Client assets received or held by the licensed or registered person outside Hong Kong are subject to the applicable laws and regulations of the relevant overseas jurisdiction which may be different from the Securities and Futures Ordinance (Cap. 571 of The Laws of Hong Kong) and the rules made thereunder. Consequently, such client assets may not enjoy the same protection as that conferred on client assets received or held in Hong Kong.

Risk of Providing An Authority To Hold Mail or To Direct Mail To Third Parties 

If you provide us with an authority to hold mail or to direct mail to third parties, it is important for you to promptly collect in person all contract notes and statements of your account and review them in detail to ensure that any anomalies or mistakes can be detected in a timely fashion. 

Risk of Trading Renminbi (RMB) Products

A RMB product may include a wide range of investment products denominated or settled in RMB or have exposure to RMB-linked assets or investments.  In general, a non-Mainland (including Hong Kong) investor who holds a local currency other than RMB will be exposed to currency risk.  The exchange rate of RMB may rise or fall. Further, RMB is subject to conversion restrictions and foreign exchange control mechanism.  You should check with your investment adviser or seek professional advice to find out if there is any secondary market for the RMB product you plan to invest in and its liquidity. You should also find out whether the product is subject to any lock-up period or heavy penalty or charges for early surrender or termination of the product.  The assets that the products invest in or referenced to may fall as well as rise, resulting in gains or losses to the product.  You may not be able to sell your investment in the product on a timely basis, or you may have to sell the product at a deep discount to its value.  You should consider carefully the creditworthiness of the issuers before investing.  Counterparty risk may also arise as the default by the derivative issuers may adversely affect the performance of the RMB products and result in substantial losses.  Depending on the nature of the product and its investment objective, there may be other risk factors specific to the product which you should consider.  Before making an investment decision, investors should read the risk factors as set out in the offering documents and seek professional advice where necessary.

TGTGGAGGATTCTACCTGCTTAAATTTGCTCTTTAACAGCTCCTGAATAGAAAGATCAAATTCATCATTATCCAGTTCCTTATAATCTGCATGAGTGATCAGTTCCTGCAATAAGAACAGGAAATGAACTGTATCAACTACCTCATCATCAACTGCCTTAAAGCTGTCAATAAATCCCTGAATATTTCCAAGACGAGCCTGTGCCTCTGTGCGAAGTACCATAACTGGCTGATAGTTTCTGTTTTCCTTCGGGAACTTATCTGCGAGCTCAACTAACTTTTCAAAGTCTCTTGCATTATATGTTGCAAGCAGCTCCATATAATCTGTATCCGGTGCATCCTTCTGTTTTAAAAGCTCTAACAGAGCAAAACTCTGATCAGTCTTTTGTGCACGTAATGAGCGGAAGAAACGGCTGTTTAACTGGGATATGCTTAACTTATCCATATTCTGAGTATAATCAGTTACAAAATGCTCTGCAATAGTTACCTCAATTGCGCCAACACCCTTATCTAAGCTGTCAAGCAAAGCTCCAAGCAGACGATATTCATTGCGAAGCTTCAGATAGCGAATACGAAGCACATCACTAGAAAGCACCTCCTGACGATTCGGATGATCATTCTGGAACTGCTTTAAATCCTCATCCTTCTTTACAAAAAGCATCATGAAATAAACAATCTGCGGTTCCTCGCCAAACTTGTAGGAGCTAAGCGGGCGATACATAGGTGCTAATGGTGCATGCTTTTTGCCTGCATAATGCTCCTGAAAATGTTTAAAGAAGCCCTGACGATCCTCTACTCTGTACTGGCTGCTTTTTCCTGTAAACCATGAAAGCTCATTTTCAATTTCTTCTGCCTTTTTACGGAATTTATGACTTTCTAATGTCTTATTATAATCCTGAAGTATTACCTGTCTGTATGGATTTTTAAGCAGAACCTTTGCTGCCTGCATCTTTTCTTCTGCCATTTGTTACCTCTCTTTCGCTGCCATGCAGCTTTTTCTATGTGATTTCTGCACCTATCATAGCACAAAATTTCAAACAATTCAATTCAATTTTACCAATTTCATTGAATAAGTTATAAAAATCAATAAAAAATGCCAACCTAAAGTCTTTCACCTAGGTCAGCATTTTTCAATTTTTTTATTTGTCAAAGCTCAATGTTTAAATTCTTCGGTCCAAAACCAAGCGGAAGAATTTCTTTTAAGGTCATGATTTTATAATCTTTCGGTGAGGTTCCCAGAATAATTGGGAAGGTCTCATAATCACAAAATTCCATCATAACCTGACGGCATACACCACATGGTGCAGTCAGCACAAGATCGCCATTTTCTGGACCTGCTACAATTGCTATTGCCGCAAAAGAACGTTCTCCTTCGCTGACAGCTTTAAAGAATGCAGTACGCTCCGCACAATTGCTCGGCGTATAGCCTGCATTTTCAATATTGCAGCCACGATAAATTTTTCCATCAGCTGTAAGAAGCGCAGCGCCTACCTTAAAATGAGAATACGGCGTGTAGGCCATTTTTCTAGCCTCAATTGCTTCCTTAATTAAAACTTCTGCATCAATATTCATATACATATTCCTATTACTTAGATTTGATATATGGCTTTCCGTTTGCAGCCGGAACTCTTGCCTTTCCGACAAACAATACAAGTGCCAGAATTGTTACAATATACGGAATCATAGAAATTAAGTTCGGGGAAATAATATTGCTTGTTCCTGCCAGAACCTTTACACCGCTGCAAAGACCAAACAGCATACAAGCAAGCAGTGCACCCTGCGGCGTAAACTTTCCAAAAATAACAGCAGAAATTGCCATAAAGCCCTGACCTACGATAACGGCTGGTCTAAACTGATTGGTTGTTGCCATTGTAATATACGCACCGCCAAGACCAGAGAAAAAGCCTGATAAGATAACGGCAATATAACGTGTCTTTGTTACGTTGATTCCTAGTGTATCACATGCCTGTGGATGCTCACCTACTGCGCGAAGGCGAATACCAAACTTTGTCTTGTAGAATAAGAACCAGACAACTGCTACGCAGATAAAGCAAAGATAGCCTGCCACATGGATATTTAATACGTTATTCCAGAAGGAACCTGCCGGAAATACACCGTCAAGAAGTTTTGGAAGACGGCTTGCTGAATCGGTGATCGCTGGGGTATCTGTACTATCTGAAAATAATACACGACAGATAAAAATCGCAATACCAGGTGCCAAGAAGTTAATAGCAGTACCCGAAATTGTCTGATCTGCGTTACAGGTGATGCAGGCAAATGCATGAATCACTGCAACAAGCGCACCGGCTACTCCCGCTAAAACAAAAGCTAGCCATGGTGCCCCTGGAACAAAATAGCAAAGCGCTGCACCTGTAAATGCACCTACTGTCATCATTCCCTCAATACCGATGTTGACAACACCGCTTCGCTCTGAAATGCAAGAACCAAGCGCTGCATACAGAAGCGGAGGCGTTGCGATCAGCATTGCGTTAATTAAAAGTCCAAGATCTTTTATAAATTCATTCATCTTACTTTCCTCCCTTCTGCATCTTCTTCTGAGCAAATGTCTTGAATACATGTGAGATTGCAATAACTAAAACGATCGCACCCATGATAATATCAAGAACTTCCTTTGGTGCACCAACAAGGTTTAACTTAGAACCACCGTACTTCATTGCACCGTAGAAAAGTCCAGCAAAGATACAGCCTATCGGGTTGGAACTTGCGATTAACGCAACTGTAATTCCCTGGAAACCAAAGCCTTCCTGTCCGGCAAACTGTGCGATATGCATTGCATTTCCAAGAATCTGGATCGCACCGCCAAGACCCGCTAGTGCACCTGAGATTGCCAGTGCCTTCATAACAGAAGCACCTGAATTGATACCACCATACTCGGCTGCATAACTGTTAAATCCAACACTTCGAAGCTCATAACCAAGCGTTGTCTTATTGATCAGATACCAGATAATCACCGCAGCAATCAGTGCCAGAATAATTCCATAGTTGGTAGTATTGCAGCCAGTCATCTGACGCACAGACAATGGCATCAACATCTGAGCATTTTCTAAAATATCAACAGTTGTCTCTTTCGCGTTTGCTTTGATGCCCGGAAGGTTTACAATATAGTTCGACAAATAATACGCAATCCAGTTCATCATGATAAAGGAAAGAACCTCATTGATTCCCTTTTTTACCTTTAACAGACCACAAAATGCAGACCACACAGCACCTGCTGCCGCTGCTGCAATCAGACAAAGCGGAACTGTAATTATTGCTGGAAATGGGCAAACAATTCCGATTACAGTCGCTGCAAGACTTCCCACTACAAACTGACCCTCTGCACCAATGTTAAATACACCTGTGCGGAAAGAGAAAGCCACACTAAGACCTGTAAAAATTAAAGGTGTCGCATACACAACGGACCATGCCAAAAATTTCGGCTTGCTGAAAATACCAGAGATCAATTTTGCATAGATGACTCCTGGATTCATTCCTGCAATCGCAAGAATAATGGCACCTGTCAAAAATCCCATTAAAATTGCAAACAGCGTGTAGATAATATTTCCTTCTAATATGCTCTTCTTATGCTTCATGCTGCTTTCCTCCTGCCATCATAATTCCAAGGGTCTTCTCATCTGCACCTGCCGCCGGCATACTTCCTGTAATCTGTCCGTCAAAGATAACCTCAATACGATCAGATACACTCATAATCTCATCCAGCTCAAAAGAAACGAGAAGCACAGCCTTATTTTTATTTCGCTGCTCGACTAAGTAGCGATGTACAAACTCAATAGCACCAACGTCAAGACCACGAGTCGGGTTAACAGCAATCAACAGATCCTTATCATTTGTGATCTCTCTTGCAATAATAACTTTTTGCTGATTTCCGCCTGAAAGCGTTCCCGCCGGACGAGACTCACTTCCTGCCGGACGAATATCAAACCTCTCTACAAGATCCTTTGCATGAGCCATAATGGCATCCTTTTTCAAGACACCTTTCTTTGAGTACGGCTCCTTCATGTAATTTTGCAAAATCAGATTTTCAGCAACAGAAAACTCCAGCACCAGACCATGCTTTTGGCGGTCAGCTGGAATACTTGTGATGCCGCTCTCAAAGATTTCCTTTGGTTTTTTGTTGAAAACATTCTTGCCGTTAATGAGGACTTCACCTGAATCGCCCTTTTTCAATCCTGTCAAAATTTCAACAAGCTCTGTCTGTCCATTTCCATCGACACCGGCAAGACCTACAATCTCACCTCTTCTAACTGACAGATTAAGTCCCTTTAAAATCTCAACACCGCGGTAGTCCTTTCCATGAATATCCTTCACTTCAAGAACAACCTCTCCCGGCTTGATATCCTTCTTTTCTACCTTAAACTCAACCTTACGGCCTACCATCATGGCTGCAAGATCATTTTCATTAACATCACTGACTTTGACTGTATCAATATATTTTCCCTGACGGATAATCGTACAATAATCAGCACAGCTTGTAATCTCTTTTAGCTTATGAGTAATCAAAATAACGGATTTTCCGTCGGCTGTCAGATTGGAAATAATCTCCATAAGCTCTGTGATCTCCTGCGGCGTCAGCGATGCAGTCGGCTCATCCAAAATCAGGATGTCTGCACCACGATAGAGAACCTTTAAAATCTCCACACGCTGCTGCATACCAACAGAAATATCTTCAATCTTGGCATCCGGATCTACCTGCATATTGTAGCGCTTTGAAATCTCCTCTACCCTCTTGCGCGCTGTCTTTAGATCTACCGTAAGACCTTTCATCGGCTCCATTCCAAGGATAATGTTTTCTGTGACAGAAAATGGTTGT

Derivative Products Features & Trading Risks

Derivative Products, such as Warrants and Callable Bull/Bear Contracts (CBBCs), are financial instruments which derive their value by reference to the price or value of an “Underlying Asset”.  The Underlying Asset may be a security, stock indices, currency, commodity or other assets or combination of such assets.  Derivative Products are usually issued by a third party, usually an investment bank, independent of the issuer of the Underlying Asset.  Derivative Products are subject to both actual and perceived measures of the credit worthiness of their issuers. There is no assurance of protection against a default by their issuers in respect of their payment obligations. In case the issuers are insolvent, investors may get nothing back and the potential maximum loss could be 100% of the investment amount.  Trading and investment in Derivative Products involves HIGH RISKS.  Investors are strongly advised to have a thorough understanding of the terms and conditions of a Derivative Product(s) before trading in such product(s).